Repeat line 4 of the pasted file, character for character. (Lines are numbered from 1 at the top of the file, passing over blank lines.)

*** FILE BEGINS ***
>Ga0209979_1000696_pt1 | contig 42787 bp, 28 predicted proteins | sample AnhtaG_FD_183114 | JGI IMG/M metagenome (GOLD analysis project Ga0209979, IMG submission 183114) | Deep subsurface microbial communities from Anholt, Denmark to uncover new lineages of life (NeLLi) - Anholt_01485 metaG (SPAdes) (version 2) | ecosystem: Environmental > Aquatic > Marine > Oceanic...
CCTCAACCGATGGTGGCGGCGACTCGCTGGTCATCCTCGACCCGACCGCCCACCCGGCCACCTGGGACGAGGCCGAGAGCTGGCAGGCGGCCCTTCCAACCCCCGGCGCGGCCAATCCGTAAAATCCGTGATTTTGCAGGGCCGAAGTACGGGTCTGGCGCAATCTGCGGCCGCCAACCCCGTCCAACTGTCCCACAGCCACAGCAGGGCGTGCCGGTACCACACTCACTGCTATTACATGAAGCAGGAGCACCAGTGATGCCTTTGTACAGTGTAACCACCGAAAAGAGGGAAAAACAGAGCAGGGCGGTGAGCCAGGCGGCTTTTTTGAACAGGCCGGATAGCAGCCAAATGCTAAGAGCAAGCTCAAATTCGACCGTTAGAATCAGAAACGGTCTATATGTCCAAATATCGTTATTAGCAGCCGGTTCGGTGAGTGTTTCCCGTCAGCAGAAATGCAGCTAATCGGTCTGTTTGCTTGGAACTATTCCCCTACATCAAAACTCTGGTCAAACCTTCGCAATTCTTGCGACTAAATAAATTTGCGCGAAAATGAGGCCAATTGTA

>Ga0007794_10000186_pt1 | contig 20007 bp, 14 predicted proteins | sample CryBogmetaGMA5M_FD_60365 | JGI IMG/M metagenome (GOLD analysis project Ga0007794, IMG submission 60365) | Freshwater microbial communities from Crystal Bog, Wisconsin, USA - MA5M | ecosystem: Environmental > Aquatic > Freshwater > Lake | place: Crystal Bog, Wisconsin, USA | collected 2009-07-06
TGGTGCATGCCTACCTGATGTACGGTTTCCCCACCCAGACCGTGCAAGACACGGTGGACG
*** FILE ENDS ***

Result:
TGGTGCATGCCTACCTGATGTACGGTTTCCCCACCCAGACCGTGCAAGACACGGTGGACG